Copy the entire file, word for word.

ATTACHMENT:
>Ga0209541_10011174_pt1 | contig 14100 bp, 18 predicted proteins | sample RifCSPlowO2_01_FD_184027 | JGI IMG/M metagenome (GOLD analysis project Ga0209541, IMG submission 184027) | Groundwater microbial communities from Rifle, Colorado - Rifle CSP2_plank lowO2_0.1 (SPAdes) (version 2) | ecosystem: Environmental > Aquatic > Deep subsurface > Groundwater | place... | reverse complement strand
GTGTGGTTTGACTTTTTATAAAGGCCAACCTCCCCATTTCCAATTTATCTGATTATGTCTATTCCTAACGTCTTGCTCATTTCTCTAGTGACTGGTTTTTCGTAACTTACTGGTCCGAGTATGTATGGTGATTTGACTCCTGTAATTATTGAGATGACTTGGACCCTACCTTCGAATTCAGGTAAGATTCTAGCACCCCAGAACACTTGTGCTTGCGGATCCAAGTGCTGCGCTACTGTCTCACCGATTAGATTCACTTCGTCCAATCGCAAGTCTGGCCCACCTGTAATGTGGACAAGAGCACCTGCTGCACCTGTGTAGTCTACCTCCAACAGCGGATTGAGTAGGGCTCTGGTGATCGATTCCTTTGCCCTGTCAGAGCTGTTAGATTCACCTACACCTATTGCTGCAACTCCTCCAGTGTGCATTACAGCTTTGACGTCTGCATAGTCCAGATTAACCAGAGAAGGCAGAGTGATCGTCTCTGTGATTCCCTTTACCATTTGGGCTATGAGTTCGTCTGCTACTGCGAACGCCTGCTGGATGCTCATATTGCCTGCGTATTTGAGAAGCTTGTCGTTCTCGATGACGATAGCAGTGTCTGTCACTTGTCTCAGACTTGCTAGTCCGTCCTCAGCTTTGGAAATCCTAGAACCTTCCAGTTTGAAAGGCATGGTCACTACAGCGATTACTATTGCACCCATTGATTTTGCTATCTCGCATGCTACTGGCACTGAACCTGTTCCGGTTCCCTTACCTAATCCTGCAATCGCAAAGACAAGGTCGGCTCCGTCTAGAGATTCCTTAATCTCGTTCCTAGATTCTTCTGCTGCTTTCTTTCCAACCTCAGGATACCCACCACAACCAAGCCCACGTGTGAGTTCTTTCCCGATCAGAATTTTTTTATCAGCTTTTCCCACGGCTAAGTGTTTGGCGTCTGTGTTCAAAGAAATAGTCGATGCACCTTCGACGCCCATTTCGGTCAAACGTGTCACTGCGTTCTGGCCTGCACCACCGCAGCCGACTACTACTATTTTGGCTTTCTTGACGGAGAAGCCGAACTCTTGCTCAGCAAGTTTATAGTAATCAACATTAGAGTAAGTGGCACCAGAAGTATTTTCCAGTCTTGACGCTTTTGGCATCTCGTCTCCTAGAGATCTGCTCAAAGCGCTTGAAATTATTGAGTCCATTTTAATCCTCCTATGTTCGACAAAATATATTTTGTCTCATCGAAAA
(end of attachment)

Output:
>Ga0209541_10011174_pt1 | contig 14100 bp, 18 predicted proteins | sample RifCSPlowO2_01_FD_184027 | JGI IMG/M metagenome (GOLD analysis project Ga0209541, IMG submission 184027) | Groundwater microbial communities from Rifle, Colorado - Rifle CSP2_plank lowO2_0.1 (SPAdes) (version 2) | ecosystem: Environmental > Aquatic > Deep subsurface > Groundwater | place... | reverse complement strand
GTGTGGTTTGACTTTTTATAAAGGCCAACCTCCCCATTTCCAATTTATCTGATTATGTCTATTCCTAACGTCTTGCTCATTTCTCTAGTGACTGGTTTTTCGTAACTTACTGGTCCGAGTATGTATGGTGATTTGACTCCTGTAATTATTGAGATGACTTGGACCCTACCTTCGAATTCAGGTAAGATTCTAGCACCCCAGAACACTTGTGCTTGCGGATCCAAGTGCTGCGCTACTGTCTCACCGATTAGATTCACTTCGTCCAATCGCAAGTCTGGCCCACCTGTAATGTGGACAAGAGCACCTGCTGCACCTGTGTAGTCTACCTCCAACAGCGGATTGAGTAGGGCTCTGGTGATCGATTCCTTTGCCCTGTCAGAGCTGTTAGATTCACCTACACCTATTGCTGCAACTCCTCCAGTGTGCATTACAGCTTTGACGTCTGCATAGTCCAGATTAACCAGAGAAGGCAGAGTGATCGTCTCTGTGATTCCCTTTACCATTTGGGCTATGAGTTCGTCTGCTACTGCGAACGCCTGCTGGATGCTCATATTGCCTGCGTATTTGAGAAGCTTGTCGTTCTCGATGACGATAGCAGTGTCTGTCACTTGTCTCAGACTTGCTAGTCCGTCCTCAGCTTTGGAAATCCTAGAACCTTCCAGTTTGAAAGGCATGGTCACTACAGCGATTACTATTGCACCCATTGATTTTGCTATCTCGCATGCTACTGGCACTGAACCTGTTCCGGTTCCCTTACCTAATCCTGCAATCGCAAAGACAAGGTCGGCTCCGTCTAGAGATTCCTTAATCTCGTTCCTAGATTCTTCTGCTGCTTTCTTTCCAACCTCAGGATACCCACCACAACCAAGCCCACGTGTGAGTTCTTTCCCGATCAGAATTTTTTTATCAGCTTTTCCCACGGCTAAGTGTTTGGCGTCTGTGTTCAAAGAAATAGTCGATGCACCTTCGACGCCCATTTCGGTCAAACGTGTCACTGCGTTCTGGCCTGCACCACCGCAGCCGACTACTACTATTTTGGCTTTCTTGACGGAGAAGCCGAACTCTTGCTCAGCAAGTTTATAGTAATCAACATTAGAGTAAGTGGCACCAGAAGTATTTTCCAGTCTTGACGCTTTTGGCATCTCGTCTCCTAGAGATCTGCTCAAAGCGCTTGAAATTATTGAGTCCATTTTAATCCTCCTATGTTCGACAAAATATATTTTGTCTCATCGAAAA